Addiction is a dependence on a behavior or sub-stance that a person is powerless to stop. The term has been partially replaced by the word dependence for substance abuse. Addiction has been extended, however, to include mood-altering behaviors or activities. Some researchers speak of two types of addictions: substance addictions (for example, alcoholism, drug abuse, and smoking); and process addictions (for example, gambling, spending, shopping, eating, and sexual activity). There is a growing recognition that many addicts, such as polydrug abusers, are addicted to more than one sub-stance or process.
Addiction is one of the most costly public health problems in the United States. It is a progressive syndrome, which means that it increases in severity over time unless it is treated. Substance abuse is characterized by frequent relapse, or return to the abused substance. Substance abusers often make repeated attempts to quit before they are successful.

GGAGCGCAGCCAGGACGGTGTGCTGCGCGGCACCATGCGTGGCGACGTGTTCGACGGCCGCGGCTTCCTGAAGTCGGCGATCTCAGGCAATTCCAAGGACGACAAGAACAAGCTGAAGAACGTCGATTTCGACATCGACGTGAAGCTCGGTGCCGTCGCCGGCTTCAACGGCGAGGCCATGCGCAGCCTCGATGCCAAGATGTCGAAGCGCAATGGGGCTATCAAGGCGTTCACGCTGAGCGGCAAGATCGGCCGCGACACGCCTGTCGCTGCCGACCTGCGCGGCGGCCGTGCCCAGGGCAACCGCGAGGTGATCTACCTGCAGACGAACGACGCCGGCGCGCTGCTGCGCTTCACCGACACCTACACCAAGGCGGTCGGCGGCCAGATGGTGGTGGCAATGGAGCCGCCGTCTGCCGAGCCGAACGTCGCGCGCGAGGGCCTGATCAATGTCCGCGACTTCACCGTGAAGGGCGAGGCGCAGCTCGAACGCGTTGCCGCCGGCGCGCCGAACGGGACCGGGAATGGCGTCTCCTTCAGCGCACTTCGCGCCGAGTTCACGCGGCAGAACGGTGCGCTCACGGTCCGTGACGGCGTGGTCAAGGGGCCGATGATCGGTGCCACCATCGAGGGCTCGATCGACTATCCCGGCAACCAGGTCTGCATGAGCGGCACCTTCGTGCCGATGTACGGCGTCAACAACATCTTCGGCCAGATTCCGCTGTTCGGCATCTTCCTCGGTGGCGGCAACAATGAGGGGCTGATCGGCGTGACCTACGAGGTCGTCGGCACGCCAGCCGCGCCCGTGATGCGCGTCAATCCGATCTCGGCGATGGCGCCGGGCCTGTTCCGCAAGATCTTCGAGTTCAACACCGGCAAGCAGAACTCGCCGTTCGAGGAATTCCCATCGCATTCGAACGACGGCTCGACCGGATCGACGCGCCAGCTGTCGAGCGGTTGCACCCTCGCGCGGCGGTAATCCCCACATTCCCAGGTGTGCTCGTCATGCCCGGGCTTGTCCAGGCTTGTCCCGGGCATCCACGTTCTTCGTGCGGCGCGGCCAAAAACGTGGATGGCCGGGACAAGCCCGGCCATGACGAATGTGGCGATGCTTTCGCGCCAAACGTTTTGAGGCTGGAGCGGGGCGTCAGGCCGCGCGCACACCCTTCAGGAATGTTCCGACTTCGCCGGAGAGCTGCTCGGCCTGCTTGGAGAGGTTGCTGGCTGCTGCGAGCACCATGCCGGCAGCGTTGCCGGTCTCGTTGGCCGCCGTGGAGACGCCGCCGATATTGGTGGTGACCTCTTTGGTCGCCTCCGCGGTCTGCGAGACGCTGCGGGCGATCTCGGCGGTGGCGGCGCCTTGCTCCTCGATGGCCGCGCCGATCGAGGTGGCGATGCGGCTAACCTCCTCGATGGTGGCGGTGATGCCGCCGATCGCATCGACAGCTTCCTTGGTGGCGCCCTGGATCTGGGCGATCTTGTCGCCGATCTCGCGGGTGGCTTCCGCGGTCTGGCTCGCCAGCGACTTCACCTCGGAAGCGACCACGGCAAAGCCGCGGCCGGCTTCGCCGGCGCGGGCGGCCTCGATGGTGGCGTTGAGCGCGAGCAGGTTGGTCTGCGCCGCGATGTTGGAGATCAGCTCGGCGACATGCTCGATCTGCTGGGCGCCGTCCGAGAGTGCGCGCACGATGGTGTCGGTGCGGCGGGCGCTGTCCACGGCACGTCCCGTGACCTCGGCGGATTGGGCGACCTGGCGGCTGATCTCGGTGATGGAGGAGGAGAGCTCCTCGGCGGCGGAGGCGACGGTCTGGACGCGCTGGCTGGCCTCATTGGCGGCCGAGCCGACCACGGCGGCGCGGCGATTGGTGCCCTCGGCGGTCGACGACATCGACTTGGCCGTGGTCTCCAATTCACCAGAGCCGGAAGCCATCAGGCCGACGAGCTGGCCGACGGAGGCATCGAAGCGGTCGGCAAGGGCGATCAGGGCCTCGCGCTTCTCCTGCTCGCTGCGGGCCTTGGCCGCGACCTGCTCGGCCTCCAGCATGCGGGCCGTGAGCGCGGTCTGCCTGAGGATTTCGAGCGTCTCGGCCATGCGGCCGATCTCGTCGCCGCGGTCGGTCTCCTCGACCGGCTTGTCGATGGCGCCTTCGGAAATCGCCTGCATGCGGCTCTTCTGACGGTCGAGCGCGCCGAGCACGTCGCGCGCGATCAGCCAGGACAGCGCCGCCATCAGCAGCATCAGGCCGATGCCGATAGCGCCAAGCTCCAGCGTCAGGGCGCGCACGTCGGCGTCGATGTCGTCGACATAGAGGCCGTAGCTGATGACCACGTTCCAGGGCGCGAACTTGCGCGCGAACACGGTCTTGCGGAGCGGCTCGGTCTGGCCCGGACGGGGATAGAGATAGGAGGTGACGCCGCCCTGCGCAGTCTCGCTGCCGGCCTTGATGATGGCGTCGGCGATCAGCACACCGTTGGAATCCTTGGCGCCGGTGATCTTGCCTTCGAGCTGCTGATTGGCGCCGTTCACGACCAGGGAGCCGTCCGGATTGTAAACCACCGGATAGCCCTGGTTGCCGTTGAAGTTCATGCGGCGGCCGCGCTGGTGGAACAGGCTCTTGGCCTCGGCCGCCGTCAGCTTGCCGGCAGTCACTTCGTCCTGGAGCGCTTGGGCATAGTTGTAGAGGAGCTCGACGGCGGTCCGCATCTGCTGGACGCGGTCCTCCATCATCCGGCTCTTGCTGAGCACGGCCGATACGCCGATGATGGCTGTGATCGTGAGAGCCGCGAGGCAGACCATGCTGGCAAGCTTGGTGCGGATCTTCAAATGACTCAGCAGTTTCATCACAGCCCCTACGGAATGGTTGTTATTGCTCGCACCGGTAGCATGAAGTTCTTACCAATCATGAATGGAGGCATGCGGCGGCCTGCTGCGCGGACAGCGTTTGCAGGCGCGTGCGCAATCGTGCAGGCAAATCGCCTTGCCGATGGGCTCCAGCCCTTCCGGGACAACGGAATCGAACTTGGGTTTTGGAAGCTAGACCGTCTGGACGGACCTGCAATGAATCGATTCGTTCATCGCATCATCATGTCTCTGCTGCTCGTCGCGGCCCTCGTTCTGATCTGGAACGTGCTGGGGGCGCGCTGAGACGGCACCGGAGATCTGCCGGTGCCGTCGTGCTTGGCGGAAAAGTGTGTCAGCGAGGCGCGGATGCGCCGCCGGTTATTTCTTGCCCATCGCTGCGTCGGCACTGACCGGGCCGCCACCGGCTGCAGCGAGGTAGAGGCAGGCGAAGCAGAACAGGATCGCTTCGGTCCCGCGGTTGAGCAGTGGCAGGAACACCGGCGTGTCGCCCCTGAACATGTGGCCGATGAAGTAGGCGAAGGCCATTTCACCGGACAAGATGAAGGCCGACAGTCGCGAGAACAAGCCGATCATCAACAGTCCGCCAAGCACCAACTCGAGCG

In 1995 the economic cost of substance abuse in the United States exceeded $414 billion, with health care costs attributed to substance abuse estimated at more than $114 billion.
By eighth grade, 52% of adolescents have consumed alcohol, 41% have smoked tobacco, and 20% have smoked marijuana....
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Addiction (Encyclopedia of Mental Disorders)
Most definitions refer to addiction as the compulsive need to use a habit-forming substance, or an irresistible urge to engage in a behavior. Two other important defining features of addiction are tolerance, the increasing need for more of the substance to obtain the same effect, and withdrawal, the unpleasant symptoms that arise when an addict is prevented from using the chosen substance.